Buying A Flipped House?
Mike Holmes is Canada's most recognized handyman, renovation expert, and building personality. He calls it the way he sees it, and that's why we like his content. Here's what he has to say about buying a "flipped" house.
First of all, I hate the word “flip.” You want to RENOVATE IT RIGHT and then SELL IT RIGHT and document what you’ve done.
When you’re buying a home, you’ve got a lot of questions to ask yourself. Among them, do you want a new build home, an older, fixer-upper, or somewhere in the middle? By that, I mean a home that’s showing its age in a few places, but has generally been well taken care of by the previous owners.
Should You Buy A Flipped House?
The problem is, there’s a difference between a house that simply looks good and a home that was properly taken care of and upgraded. Often, house flippers who are attempting to make a quick profit on a sale will rely on their potential buyer not being able to tell distinguish between the two.
These flipped properties are especially a problem because they are deliberately made to look good but aren’t necessarily built or renovated right. They take advantage of homebuyers’ lack of knowledge when it comes to picking out shoddy workmanship.
If you’re walking through a home with your real estate agent that looks good on the surface, look out for these signs:
Spotting Questionable Renovations
It’s not out of the ordinary for a homeowner to make necessary upgrades to a home before they list. This can give the seller more power when it comes to the negotiation. A new roof, an upgraded furnace, or a new full set of windows is not only attractive to potential buyers, it gives them peace of mind that the home they’re buying has been properly maintained.
The Recently Renovated Kitchen
If you’re walking through a home and the realtor boasts that both the kitchen AND the bathroom have been recently renovated, to me, that’s a huge red flag. Why? A renovation done right takes time, and it costs money.
Ask for more details about the renovations – specifically about the timeline. If these projects were completed in a few short weeks, I’d certainly want to take a much closer look at the quality of the work.
Search For Permits
If a home looks like it’s been renovated, do a search for any permits on work completed. If changes were made to the plumbing, electrical or structure, permits needed to be pulled.
As a potential buyer if you see a home with a lot of flashy upgrades that give you cause for concern, do a permit search on the property. You’ll be able to see if the homeowner got the proper permits needed for these renovations.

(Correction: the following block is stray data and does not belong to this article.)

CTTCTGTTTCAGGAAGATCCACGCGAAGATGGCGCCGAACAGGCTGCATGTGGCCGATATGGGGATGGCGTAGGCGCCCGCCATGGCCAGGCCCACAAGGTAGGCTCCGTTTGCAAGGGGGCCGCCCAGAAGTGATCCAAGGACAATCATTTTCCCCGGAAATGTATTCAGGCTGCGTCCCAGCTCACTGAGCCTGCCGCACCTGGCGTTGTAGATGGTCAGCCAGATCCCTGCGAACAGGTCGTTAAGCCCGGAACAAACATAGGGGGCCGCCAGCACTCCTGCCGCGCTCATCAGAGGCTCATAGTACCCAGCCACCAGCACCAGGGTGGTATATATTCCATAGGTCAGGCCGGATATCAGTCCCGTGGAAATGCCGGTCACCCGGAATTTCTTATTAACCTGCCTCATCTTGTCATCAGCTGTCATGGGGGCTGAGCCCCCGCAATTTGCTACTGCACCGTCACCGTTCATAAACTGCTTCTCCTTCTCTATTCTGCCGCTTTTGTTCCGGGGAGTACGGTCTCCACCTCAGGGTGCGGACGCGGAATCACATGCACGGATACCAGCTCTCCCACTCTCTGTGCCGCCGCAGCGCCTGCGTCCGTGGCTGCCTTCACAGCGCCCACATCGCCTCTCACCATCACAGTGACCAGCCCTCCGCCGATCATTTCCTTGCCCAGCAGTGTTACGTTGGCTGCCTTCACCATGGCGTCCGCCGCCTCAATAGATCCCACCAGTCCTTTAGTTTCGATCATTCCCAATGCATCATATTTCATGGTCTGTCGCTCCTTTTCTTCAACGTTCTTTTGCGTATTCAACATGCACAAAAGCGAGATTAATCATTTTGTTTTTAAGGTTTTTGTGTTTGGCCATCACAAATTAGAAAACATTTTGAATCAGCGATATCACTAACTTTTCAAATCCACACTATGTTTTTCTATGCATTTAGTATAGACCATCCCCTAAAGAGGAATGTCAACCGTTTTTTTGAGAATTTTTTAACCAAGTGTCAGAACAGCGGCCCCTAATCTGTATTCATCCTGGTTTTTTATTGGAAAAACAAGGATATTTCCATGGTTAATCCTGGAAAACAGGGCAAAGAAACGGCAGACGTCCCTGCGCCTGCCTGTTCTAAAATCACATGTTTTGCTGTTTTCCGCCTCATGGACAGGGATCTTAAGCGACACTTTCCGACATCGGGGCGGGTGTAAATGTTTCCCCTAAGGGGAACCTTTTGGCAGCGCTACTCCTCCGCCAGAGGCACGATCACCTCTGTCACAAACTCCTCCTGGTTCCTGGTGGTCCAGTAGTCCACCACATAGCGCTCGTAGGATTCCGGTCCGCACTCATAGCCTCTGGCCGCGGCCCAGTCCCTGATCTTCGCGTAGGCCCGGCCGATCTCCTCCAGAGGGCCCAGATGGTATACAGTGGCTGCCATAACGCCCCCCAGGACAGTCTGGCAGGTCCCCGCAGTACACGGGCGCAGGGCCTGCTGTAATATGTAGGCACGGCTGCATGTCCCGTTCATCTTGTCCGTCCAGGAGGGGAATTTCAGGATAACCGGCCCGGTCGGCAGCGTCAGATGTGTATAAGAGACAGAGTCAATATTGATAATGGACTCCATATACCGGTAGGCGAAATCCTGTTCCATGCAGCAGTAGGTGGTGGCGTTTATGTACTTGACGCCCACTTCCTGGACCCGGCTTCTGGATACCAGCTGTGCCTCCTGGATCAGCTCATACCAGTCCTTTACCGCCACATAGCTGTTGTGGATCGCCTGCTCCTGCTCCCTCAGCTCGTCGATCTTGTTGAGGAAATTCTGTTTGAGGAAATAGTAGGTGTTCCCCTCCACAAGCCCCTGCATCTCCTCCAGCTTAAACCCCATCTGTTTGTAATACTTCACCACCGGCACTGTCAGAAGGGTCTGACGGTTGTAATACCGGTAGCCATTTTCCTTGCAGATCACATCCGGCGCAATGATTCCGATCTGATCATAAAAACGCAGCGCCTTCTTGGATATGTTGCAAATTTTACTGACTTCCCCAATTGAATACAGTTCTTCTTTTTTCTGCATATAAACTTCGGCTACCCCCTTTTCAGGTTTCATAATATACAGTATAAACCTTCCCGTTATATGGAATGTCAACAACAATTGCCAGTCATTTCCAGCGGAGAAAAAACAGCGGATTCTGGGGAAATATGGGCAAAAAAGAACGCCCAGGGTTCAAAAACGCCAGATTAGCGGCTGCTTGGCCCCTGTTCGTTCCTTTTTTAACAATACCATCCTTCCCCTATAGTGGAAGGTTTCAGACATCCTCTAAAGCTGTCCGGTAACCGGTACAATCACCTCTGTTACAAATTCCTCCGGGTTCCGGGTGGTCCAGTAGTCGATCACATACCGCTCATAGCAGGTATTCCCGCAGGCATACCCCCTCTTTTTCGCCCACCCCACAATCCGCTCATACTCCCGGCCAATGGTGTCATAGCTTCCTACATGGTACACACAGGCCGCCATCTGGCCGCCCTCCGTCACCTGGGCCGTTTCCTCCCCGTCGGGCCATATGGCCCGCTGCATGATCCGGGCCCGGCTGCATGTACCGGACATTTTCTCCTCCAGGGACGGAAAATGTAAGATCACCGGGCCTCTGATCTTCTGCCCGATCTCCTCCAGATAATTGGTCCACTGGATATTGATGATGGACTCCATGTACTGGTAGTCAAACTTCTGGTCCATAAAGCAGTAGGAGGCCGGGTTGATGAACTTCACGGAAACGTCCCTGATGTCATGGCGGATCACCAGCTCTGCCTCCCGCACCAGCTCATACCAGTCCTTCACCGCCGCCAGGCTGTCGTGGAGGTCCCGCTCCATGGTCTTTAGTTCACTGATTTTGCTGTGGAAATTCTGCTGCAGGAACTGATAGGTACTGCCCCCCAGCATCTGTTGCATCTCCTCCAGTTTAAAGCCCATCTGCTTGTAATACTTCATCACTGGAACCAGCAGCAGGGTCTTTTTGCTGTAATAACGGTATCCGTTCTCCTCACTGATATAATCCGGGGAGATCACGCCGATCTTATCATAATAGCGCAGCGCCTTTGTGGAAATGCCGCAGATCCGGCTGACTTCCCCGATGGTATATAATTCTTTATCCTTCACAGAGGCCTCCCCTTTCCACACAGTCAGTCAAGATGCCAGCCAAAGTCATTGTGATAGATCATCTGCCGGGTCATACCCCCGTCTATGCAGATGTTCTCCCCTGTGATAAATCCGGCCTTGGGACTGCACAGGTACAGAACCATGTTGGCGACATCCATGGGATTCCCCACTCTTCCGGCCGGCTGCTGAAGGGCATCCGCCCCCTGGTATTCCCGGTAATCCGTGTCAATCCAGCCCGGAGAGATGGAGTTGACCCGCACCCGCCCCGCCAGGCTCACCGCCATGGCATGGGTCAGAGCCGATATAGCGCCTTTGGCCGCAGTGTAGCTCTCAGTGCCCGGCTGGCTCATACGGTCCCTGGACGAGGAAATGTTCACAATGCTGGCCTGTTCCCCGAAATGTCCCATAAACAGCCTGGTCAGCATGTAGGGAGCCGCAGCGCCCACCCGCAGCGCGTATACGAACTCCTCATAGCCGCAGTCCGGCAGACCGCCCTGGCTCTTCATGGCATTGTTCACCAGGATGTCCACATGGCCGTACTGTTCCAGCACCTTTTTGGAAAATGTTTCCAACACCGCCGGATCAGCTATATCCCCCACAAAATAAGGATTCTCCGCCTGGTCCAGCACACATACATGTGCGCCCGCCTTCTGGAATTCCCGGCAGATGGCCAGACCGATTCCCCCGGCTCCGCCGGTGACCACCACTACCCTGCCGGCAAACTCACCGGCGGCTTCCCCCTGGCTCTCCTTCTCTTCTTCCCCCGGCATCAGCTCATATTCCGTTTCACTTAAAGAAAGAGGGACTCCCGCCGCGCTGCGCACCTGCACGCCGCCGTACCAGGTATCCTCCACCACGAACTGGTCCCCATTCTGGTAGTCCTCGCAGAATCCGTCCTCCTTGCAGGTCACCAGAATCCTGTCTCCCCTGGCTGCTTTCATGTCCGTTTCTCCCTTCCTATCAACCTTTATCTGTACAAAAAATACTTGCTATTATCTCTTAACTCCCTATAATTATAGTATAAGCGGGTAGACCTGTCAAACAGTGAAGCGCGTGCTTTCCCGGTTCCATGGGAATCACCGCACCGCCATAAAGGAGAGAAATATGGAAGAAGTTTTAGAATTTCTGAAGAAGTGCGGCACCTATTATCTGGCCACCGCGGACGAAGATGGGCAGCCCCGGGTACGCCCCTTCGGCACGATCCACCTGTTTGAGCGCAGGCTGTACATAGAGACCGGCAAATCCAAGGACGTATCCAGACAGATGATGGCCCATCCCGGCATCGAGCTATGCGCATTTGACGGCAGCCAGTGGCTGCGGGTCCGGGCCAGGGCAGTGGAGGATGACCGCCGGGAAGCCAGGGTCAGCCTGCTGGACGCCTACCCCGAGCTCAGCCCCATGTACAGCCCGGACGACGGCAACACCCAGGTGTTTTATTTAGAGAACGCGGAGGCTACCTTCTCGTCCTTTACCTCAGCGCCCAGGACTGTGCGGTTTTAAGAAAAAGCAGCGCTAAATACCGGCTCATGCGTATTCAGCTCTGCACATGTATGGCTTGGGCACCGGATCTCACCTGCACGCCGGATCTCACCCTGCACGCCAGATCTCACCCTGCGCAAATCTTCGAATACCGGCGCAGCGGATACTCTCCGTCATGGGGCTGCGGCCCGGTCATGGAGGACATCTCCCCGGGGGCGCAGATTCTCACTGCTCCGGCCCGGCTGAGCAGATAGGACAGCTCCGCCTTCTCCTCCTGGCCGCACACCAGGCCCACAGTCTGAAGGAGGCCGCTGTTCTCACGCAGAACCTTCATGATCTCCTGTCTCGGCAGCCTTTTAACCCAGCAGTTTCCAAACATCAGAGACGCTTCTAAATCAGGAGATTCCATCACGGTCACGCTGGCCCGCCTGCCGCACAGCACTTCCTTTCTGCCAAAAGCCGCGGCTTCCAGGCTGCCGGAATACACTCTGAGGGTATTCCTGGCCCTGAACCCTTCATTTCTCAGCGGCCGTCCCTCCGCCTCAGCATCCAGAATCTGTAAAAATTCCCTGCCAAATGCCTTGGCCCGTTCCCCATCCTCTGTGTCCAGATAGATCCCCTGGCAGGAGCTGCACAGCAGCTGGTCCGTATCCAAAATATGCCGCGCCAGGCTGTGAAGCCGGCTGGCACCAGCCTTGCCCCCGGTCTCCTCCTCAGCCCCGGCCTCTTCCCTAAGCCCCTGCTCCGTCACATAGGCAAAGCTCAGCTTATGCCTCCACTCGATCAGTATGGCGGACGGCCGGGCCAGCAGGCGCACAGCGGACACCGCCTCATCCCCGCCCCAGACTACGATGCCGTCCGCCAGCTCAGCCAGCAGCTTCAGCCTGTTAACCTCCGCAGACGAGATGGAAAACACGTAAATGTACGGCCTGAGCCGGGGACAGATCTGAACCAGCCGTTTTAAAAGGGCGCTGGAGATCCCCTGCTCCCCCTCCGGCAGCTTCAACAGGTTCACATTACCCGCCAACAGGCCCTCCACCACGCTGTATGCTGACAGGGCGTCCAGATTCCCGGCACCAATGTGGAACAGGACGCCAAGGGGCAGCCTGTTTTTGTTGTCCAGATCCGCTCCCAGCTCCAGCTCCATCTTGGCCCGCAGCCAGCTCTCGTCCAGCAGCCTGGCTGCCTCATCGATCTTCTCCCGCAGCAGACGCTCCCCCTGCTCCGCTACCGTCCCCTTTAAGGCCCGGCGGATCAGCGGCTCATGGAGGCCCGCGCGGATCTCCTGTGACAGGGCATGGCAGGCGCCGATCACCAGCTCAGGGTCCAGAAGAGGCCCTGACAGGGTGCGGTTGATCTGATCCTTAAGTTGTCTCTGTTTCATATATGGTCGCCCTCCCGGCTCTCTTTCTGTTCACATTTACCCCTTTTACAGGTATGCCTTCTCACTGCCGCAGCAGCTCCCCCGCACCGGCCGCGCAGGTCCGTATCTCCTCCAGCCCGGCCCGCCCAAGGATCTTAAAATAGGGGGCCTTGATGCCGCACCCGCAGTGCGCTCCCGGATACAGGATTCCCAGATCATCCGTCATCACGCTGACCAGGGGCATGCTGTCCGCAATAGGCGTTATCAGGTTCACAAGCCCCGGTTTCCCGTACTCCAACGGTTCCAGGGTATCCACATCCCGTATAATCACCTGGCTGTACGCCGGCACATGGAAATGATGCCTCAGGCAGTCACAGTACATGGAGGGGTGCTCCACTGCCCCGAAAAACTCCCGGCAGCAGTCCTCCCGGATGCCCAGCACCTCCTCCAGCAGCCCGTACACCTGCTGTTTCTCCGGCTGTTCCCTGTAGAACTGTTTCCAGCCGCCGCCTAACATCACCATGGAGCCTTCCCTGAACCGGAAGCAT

If the permits are there, it means the project was at least completed to code and signed off on by the city inspector. If no record exists, it’s an indication that the homeowner may have cut corners on their renovation in a rush to get it done and on the market.
Look Out For Sloppy Jobs
Other hints that can alert you to shoddy, quick work are cheap materials used through the renovation, poorly done trim, and sloppy paint jobs. If you notice only a few spots on the walls with fresh paint – it could even be a quick job to cover up instances of water damage.
When the trim is off or doesn’t line up you can bet the workmanship isn’t top quality. If they fumbled on the finishes, they probably cut corners on the stuff they know most buyers will not see — the stuff behind walls and below flooring.
Look at the Sales History
How long has the current homeowner been in the house? If it’s less than a year, that could potentially be an indicator that the home was a flip – someone who tackled some lipstick and mascara renovations, without paying much attention to the structure of the home who hope to drive up the value of the property quickly.
Beware The Flashy Upgrades
Ask about the home’s renovation history. When was the roof last done? When was the furnace replaced? If these systems have been ignored and the homeowners instead opted for aesthetic upgrades you may find yourself ripping out those beautiful finishes sooner rather than later to run new ductwork, or have your wiring upgraded.
At the end of the day – you may wind up having to redo that kitchen a lot sooner to correct issues that were covered up.
Don’t Skip The Home Inspection
Finally, and this is true whether the home is one month old or 100 years old – don’t skip the home inspection. The few hundred dollars you spend on the inspection is nothing compared to the total cost of the home – and it can alert you to any major deficiencies that your eyes can’t find.
The best way to protect yourself when buying a home is to arm yourself with as much knowledge about the property as you can. A home inspector will help with that.
Knowing its sales history, the general state of its internal systems, as well as its past permits, will give you the ammunition you need to either make a good offer or know to walk away.
The original article can be found at https://makeitright.ca/holmes-advice/buying-selling-your-home/are-you-buying-a-flipped-house-read-this-first/
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